Excess heat emerged as an influential element in recent weather communication about India. Drawing insight from scholars, who have expressed the need to examine the commodification and communication of scientific research, we argue that ‘heatwave’ reportage derived from ‘fast event attribution’ seek to make climate science, usable for businesses and public policy making. We show that central to recent policy documents, that focus on heat, is advocacy for the structural transformation of national economies by shifting labour from agriculture and construction to services. The classification of labour as ‘outdoor’ and ‘indoor’, in heat-policy, reduce the responsibilities of governments from providing comprehensive social protection to disadvantaged working population to: warnings and advisories and bio-surveillance of working and migrant populations. Climate knowledge produced and disseminated in this form individualizes risk and diminishes public responsibility towards the protection of least advantaged groups. Such translations raise concerns for climate justice as they displace enriched understandings of human-environment relationships that should underpin environmental governance and social policy.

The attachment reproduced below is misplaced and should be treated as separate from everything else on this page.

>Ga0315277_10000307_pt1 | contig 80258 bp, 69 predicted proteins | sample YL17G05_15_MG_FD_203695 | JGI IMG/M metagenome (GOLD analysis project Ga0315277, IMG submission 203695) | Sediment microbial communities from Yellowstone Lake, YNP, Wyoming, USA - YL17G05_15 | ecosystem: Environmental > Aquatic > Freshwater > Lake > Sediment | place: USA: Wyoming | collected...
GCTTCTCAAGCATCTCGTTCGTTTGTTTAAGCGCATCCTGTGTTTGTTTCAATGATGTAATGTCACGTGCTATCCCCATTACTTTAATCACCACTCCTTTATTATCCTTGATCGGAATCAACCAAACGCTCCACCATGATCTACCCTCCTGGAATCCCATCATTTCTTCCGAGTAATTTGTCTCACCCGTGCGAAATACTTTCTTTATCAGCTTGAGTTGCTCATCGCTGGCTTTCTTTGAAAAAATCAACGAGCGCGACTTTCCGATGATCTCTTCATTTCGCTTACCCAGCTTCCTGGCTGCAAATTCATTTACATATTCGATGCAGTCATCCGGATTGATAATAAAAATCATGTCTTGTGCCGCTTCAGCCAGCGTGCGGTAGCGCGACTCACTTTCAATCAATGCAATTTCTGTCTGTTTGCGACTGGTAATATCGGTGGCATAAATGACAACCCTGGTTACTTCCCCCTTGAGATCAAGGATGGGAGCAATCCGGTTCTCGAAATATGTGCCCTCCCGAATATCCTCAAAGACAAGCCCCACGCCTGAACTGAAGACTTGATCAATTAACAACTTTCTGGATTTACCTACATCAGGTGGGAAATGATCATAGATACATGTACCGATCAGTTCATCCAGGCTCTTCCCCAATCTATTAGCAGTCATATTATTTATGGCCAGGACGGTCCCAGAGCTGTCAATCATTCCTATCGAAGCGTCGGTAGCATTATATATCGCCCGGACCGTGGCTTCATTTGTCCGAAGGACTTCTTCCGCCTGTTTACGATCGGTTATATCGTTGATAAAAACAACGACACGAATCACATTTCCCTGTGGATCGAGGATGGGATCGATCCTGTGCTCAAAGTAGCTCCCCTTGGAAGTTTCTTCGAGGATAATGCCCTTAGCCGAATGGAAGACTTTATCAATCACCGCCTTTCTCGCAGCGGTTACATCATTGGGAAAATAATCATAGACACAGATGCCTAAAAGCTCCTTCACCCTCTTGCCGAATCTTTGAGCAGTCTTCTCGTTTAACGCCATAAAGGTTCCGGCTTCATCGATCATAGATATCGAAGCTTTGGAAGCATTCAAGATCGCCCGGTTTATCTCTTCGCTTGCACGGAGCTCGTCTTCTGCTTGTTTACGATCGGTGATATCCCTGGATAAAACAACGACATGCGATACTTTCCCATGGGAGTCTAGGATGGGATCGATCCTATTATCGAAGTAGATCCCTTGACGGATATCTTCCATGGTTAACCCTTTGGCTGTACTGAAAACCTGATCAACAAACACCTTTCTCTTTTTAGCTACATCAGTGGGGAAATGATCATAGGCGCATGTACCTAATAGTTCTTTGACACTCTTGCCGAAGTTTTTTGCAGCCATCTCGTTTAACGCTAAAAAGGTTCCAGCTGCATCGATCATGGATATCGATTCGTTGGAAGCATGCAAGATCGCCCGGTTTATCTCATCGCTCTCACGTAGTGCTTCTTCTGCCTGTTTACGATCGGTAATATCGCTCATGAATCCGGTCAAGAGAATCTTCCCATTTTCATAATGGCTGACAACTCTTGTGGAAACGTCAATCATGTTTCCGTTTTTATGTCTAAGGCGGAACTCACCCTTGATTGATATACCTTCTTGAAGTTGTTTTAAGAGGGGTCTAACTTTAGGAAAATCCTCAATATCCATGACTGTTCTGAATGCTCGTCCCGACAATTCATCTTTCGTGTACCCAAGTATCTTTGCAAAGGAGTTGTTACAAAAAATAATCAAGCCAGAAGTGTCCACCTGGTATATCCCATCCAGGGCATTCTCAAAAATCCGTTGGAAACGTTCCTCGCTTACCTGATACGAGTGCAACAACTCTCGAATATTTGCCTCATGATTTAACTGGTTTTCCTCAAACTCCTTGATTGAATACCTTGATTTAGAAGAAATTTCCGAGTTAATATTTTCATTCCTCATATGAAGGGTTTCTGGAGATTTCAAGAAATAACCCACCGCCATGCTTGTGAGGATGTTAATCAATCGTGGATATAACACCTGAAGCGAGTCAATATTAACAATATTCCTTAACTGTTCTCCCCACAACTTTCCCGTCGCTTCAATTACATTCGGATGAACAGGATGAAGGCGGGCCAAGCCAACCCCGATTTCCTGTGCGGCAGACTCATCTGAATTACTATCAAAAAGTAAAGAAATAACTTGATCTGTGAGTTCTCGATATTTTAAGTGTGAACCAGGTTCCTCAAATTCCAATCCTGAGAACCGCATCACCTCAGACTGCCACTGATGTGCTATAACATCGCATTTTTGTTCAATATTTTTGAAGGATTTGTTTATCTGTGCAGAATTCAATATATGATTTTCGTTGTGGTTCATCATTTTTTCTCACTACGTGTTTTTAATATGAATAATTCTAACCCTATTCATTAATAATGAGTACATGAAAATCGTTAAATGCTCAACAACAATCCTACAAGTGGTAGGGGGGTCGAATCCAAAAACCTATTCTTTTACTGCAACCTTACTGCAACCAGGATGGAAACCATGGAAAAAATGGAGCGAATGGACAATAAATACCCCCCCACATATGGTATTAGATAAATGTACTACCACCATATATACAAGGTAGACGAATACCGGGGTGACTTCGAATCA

Bodies in Waiting